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Chantal Joffe in her studio

Chantal Joffe



says,"I paint in oils and it is a dirty medium. It's sticky, it gets in your hair, on your clothes and it's impossible to get off. Even keeping paintbrushes clean is a challenge. The first time I used oils was at school. I was copying a Rembrandt and the results were this grubby mess. It was the difficulty I found endlessly appealing and I wanted to learn how to control it. When I walk past Central Saint Martins college of art on Charing Cross Road I get that waft of oil paint from the building. It is a dusty, acrid, warm smell and it never tto give me a thrill. If you didn't like the smell, you'd never paint in oils."[1]

Chantal Joffe


Born in St. Albans, Hertfordshire, England (UK) 1969
Glasgow School of Art in 1988[2] Lives and works in London, England**[3]

"I have to paint to have ideas; it could be a painting of a box of tea or anything lying around the studio. It's about finding your way into your own brain."[4] Joffe's works celebrate the female form, she says “It’s because I think about women and their thoughts and ideas, and I suppose when I’m painting them I’m getting to be them, in a sense...I really love painting women. Their bodies, their clothes—it all interests me, whereas men really don’t that much, in a way."[5] Many of her images come from shots in fashion magazines and photos of friends. Joffe is not a realist. She distorts the women in her frames for ultimate psychological effect using her works to emphasize the psychological relations of her characters to one another and to the viewer.[6] A reviewer said of her “big rude paintings” that “she paints with a kind of easy control – effortless without being slick.” [7] He further points out that her paintings may give an initial impression of simplicity, charm, or childishness, but “they have an unsettling quality which gives the exhibition an odd, rather menacing mood.” Her paintings can be huge...with 10 feet tall canvases causing her process to be very physical, including using scaffolding.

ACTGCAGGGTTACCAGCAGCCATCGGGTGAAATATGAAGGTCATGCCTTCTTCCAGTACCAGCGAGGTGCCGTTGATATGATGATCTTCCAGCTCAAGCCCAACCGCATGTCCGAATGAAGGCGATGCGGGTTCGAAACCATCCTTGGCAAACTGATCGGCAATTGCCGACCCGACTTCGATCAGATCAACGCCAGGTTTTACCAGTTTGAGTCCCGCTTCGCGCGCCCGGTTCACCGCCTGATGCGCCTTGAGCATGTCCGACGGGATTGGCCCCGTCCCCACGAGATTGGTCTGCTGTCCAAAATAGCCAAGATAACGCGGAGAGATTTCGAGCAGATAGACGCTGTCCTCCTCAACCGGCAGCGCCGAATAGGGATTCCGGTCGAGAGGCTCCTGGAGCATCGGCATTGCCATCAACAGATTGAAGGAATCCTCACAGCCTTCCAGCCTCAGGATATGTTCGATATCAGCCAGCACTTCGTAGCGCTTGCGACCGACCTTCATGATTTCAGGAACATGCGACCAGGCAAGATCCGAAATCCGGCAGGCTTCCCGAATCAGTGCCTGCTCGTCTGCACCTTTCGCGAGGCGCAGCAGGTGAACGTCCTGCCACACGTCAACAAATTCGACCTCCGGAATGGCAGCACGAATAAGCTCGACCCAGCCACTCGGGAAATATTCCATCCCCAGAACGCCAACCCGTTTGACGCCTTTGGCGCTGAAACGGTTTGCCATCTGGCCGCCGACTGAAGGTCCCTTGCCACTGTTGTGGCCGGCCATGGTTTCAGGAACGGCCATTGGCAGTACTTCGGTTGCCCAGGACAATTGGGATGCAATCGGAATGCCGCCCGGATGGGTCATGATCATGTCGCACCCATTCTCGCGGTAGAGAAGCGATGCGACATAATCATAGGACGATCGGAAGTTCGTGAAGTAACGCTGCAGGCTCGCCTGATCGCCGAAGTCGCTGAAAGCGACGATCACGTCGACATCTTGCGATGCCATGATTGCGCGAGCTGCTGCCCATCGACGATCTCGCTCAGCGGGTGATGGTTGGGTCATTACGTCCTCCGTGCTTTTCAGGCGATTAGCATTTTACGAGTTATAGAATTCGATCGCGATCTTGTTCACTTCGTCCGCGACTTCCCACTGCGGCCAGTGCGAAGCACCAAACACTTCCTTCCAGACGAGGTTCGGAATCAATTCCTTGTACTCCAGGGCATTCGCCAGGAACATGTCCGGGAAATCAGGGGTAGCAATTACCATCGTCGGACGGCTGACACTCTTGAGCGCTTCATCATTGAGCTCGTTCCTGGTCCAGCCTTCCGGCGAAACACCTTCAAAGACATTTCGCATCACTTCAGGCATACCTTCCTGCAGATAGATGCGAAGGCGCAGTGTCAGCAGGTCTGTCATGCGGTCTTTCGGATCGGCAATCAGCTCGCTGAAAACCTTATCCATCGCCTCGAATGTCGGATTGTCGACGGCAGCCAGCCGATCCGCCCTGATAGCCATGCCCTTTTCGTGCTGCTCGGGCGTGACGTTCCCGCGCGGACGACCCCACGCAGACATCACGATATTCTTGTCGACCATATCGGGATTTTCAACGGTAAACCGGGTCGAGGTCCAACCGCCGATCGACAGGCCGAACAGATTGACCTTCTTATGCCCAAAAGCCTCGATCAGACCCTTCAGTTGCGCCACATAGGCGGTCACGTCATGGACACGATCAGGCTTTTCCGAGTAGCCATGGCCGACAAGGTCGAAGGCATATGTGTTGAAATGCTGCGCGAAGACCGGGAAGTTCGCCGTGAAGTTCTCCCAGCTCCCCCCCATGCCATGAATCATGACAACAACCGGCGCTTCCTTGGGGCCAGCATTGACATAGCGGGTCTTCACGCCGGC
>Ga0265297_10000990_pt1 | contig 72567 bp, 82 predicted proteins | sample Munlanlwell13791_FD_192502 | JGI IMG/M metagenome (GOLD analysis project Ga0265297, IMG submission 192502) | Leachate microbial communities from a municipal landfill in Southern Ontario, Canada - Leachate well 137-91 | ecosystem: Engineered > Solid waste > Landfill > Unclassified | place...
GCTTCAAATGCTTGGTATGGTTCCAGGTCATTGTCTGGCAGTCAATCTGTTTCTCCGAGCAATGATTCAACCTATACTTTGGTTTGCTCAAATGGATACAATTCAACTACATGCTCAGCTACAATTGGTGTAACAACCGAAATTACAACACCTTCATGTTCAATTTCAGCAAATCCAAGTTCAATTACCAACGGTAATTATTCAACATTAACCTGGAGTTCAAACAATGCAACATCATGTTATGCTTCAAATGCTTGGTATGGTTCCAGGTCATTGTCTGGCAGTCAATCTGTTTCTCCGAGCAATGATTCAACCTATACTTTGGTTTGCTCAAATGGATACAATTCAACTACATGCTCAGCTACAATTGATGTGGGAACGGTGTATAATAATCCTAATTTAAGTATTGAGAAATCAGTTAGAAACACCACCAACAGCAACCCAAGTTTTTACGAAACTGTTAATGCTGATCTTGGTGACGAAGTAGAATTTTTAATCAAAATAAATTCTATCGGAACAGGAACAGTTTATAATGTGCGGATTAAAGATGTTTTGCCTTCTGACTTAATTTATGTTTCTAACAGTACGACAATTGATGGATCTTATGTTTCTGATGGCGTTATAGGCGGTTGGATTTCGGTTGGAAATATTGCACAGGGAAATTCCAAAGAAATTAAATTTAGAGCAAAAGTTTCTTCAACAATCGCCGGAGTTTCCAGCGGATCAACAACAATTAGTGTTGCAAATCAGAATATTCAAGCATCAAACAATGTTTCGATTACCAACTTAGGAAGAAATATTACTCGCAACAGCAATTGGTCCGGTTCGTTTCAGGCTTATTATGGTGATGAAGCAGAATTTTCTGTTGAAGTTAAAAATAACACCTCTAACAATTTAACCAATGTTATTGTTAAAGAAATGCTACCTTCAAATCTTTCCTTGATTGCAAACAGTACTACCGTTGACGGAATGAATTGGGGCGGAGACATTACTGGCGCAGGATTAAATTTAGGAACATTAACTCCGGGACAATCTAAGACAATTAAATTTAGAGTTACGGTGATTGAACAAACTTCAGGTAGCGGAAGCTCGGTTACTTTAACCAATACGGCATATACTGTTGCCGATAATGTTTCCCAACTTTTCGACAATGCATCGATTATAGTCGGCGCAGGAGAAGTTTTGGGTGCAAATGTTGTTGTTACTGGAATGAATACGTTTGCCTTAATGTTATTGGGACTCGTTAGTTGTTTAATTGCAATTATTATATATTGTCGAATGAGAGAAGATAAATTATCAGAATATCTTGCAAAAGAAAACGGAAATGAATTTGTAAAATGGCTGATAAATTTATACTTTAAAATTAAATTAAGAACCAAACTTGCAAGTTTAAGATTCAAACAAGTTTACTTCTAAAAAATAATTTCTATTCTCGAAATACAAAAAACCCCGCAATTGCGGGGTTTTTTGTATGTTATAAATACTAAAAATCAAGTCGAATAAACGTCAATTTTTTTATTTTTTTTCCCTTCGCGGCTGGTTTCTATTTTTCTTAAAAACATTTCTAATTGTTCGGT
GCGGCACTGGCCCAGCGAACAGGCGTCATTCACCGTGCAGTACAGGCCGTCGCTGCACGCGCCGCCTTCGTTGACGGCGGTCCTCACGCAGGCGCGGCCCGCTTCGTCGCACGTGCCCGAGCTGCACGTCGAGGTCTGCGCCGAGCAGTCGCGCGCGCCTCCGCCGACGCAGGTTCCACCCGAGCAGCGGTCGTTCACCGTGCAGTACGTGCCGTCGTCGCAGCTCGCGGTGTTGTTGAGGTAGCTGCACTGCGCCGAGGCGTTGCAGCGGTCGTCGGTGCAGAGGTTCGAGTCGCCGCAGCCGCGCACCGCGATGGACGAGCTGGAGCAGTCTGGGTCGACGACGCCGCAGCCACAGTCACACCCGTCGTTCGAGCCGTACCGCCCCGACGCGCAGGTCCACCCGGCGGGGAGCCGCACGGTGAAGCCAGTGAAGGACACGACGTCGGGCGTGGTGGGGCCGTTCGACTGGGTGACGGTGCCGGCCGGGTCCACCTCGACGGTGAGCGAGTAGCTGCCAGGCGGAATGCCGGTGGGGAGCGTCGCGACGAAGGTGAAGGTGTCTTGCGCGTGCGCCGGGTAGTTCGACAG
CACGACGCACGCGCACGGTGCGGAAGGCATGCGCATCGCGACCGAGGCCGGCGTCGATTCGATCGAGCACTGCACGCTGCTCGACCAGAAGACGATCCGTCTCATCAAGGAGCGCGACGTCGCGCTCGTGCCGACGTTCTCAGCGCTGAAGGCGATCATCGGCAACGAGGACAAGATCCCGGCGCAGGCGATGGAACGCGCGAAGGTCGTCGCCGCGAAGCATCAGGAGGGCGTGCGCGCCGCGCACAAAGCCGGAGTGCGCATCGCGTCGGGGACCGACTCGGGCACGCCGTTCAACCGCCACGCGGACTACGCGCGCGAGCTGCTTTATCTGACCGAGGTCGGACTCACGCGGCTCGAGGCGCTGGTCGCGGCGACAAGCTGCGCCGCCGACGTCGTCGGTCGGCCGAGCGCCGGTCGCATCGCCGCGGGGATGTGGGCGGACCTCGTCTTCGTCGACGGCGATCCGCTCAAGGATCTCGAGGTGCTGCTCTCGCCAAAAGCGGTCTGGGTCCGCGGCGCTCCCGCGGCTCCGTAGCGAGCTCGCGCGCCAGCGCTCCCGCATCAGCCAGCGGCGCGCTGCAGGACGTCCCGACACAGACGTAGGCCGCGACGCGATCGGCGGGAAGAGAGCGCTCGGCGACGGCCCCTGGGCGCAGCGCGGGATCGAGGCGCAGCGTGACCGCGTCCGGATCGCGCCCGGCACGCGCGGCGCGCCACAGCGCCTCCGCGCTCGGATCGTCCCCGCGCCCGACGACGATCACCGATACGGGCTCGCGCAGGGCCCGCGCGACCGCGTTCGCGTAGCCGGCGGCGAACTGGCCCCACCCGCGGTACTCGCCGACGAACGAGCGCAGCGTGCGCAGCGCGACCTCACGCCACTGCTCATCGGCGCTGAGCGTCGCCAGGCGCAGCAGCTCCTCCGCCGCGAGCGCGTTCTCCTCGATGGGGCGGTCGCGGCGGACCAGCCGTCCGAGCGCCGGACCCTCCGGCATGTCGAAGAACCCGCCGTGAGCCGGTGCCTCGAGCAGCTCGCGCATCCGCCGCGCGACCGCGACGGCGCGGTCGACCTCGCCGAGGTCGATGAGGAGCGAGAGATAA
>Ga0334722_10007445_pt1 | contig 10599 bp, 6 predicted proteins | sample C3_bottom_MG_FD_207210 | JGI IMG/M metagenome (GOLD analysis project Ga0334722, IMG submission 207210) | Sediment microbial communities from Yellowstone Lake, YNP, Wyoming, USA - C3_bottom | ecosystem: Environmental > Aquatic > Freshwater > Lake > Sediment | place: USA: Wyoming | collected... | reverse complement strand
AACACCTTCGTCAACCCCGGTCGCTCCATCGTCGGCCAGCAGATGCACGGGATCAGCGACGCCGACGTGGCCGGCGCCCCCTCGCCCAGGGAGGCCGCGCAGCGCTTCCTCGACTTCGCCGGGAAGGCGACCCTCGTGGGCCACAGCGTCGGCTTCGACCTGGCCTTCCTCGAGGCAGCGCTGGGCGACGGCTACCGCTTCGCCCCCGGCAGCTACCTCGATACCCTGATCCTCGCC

Unlike easel paintings, they could not easily be stepped back from to survey progress. As a result, the paint seems to have had as much control over the outcome as the artist; often a drip or a brushstroke creates a dynamic that could never have been premeditated. Her distinctive style of painting offers an uncompromising sense of power, complexity and impetus to the female figures she portrays. The direct and liquid painting style has the effect of filling her subjects with personality. The images possess an alarming humor; highly enjoyable and strangely provokingexternal image icon_16_numbersquare.png .

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Mother and Child II 2005 Oil on board 244 x 183 cm



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Black Camisole 2004 Oil on board 305 x 124 cm



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Chantal Joffe: Yellow Raincoat, 2009 oil on canvas, 60 x 30 cm
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Snowy Car 2004 Oil on board 305 x 124 cm







Bibliography

"Artist Chantal Joffe on How She Paints(September 20 2009) " The GuardianMcCartney Stella, (June 8 2009) "Chantal Joffe"InterviewARTFACTS.NETHoare, Natasha "Looking in Company" Elephant Magazine No. 6Ingleby, Richard (19 April 1997). "Chantal Joffe, Victoria Miro Gallery". The Independent

  1. ^
    "Artist Chantal Joffe on How She Paints(September 20 2009) " The Guardian http://www.guardian.co.uk/artanddesign/2009/sep/20/guide-to-painting-chantal-joffe
  2. ^ **
    McCartney Stella, (June 8 2009) "Chantal Joffe"Interview http://www.interviewmagazine.com/fashion/chantal-joffe/
  3. ^
    ARTFACTS.NET http://www.artfacts.net/index.php/pageType/artistInfo/artist/4945
  4. ^ Hoare, Natasha "Looking in Company" Elephant Magazine No. 6 http://epub01.publitas.nl/46/69/magazine.php#/spreadview/16/
  5. ^ McCartney Stella, (June 8 2009) "Chantal Joffe"Interview http://www.interviewmagazine.com/fashion/chantal-joffe/
  6. ^ McCartney Stella, (June 8 2009) "Chantal Joffe"Interview http://www.interviewmagazine.com/fashion/chantal-joffe/
  7. ^ Ingleby, Richard (19 April 1997). "Chantal Joffe, Victoria Miro Gallery". The Independent. http://www.independent.co.uk/life-style/chantal-joffe-victoria-miro-gallery-1268076.html.